NCI Cancer Bulletin: A Trusted Source for Cancer Research NewsNCI Cancer Bulletin: A Trusted Source for Cancer Research News
September 19, 2006 • Volume 3 / Number 36 E-Mail This Document  |  Download PDF  |  Bulletin Archive/Search  |  Subscribe

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Featured Clinical TrialFeatured Clinical Trial

Monoclonal Antibodies for Metastatic Colorectal Cancer

Name of the Trial
Phase III Randomized Study of Cetuximab and/or Bevacizumab in Combination with Either Oxaliplatin, Fluorouracil, and Leucovorin Calcium (FOLFOX) or Irinotecan Hydrochloride, Fluorouracil, and Leucovorin Calcium (FOLFIRI) in Patients with Previously Untreated Metastatic Adenocarcinoma of the Colon or Rectum (CALGB-C80405). See the protocol summary at http://cancer.gov/clinicaltrials/CALGB-C80405.

Principal Investigators
Dr. Alan Venook, Cancer and Leukemia Group B; and Dr. Charles Blanke, Southwest Oncology Group

Why This Trial Is Important
Colon and rectal cancer (colorectal cancer) are highly treatable if caught at an early stage. Yet, colorectal cancer is expected to cause more than 55,000 deaths in the United States in 2006, many because the cancer will not be detected until it has spread (metastasized) beyond the colon or rectum. Patients with metastatic colorectal cancer face a poor likelihood of survival. Consequently, the need for more effective treatments is great.

In this trial, patients will receive one of two targeted agents, or a combination of the two, that were recently approved by the U.S. Food and Drug Administration for use with combination chemotherapy in the treatment of metastatic colorectal cancer.

The two targeted agents, bevacizumab (Avastin) and cetuximab (Erbitux), are monoclonal antibodies that seek out and block the activity of different proteins important for tumor cell growth and spread. These proteins, vascular endothelial growth factor (VEGF) and epidermal growth factor receptor (EGFR), respectively, are often found in much greater abundance on cancer cells than on normal cells.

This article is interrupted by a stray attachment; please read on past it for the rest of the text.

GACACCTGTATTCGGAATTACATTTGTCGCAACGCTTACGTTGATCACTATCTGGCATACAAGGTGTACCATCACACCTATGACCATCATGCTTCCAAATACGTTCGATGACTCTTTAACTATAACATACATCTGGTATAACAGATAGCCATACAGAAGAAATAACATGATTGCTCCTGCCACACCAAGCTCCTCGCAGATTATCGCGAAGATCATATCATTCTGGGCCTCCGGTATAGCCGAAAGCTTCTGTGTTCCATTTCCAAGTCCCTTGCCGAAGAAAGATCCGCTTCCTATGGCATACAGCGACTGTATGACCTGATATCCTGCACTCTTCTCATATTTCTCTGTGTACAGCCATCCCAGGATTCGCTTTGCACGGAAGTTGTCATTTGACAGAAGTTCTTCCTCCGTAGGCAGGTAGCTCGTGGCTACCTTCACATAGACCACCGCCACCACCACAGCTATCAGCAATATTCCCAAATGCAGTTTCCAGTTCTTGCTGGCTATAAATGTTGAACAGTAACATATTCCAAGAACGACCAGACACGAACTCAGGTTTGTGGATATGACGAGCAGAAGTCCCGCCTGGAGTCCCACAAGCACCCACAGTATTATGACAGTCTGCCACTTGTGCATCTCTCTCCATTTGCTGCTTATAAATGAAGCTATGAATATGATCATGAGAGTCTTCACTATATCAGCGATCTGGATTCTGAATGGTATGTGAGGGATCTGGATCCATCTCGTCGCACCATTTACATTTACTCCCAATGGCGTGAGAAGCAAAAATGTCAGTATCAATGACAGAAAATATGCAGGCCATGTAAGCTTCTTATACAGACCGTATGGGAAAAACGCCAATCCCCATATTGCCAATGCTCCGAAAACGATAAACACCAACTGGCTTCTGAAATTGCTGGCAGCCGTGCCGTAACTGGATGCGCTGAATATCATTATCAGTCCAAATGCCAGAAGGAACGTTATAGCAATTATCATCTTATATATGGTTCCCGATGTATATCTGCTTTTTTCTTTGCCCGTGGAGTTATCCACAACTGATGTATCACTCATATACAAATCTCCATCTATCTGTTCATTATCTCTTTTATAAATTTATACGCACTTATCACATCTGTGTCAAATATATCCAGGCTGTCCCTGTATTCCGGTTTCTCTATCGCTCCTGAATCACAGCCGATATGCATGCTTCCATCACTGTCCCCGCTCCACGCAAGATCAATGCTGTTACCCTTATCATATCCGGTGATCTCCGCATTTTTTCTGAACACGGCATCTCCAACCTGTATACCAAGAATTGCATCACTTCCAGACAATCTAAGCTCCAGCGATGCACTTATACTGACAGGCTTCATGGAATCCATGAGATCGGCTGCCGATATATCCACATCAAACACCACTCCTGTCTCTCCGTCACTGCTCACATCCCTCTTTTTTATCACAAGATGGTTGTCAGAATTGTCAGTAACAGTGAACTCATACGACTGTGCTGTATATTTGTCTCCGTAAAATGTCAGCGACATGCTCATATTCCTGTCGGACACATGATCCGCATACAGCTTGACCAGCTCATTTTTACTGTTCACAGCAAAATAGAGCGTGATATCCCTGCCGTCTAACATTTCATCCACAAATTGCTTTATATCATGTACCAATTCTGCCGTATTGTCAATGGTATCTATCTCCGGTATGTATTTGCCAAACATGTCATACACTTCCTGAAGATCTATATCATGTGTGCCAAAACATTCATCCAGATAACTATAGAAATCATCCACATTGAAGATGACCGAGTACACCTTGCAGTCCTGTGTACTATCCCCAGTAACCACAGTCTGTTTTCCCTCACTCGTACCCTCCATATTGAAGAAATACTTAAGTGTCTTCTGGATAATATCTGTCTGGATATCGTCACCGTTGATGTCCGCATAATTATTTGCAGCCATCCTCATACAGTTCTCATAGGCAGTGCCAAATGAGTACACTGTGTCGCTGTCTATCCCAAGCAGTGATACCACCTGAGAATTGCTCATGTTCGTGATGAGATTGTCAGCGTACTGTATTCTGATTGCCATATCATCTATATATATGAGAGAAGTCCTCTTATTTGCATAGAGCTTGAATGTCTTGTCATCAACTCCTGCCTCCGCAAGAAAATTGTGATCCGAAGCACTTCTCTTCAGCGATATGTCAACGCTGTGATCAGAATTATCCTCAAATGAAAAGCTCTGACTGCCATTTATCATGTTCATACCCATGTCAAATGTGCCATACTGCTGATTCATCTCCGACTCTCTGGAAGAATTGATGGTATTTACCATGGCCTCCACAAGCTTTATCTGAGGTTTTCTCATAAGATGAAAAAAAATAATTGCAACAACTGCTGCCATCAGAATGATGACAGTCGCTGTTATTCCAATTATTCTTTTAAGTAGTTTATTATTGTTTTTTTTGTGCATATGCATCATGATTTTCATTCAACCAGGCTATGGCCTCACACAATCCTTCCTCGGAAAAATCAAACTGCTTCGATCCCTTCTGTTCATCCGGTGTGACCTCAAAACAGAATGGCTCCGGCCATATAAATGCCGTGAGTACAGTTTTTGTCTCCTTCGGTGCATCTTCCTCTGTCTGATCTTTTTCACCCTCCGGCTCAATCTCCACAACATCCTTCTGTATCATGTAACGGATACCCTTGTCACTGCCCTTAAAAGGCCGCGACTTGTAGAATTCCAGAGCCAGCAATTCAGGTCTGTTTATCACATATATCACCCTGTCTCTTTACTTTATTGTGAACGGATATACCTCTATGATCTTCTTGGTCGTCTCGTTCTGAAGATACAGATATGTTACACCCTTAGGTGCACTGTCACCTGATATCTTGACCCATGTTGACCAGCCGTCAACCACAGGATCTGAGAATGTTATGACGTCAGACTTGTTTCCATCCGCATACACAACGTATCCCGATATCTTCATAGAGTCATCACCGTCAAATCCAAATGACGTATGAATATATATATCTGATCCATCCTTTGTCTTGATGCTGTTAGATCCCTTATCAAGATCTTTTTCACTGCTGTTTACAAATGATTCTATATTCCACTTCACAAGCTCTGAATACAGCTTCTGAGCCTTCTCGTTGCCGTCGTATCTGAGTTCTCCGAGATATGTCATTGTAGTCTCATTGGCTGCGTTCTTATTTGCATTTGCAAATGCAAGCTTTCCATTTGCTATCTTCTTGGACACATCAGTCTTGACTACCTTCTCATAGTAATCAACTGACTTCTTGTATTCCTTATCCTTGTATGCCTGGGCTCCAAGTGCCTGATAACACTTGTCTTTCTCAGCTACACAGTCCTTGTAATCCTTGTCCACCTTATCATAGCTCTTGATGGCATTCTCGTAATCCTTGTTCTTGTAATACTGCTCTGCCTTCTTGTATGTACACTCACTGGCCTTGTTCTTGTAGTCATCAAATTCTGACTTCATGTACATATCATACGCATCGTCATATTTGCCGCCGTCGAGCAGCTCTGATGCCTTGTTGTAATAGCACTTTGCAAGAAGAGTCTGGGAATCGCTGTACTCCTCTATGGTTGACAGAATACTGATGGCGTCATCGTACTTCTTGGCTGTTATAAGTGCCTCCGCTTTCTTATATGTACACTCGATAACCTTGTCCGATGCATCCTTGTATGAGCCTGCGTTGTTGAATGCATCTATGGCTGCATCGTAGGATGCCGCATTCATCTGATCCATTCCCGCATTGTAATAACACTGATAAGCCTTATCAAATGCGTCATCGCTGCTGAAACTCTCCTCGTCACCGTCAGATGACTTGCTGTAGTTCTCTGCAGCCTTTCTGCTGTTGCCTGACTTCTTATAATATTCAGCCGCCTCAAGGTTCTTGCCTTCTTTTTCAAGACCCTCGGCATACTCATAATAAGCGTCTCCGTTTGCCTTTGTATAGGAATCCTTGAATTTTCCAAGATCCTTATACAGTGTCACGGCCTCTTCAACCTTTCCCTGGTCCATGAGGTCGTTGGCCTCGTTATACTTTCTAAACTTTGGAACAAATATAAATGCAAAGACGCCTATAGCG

"We want to see if combining these agents along with standard chemotherapy can help these patients live longer and possibly shrink their tumors enough to allow potentially curative surgical treatment," said Dr. Venook.

Who Can Join This Trial

Researchers will enroll 2,300 patients with metastatic colorectal cancer who have not received prior treatment. See the list of eligibility criteria at http://cancer.gov/clinicaltrials/CALGB-C80405. This clinical trial is eligible for special Medicare coverage.

Study Sites and Contact Information
Study sites in the United States and elsewhere are recruiting patients for this trial. See the list of study contacts at http://cancer.gov/clinicaltrials/CALGB-C80405 or call NCI's Cancer Information Service at 1-800-4-CANCER (1-800-422-6237) for more information. The toll-free call is confidential.


An archive of "Featured Clinical Trial" columns is available at http://cancer.gov/clinicaltrials/ft-all-featured-trials.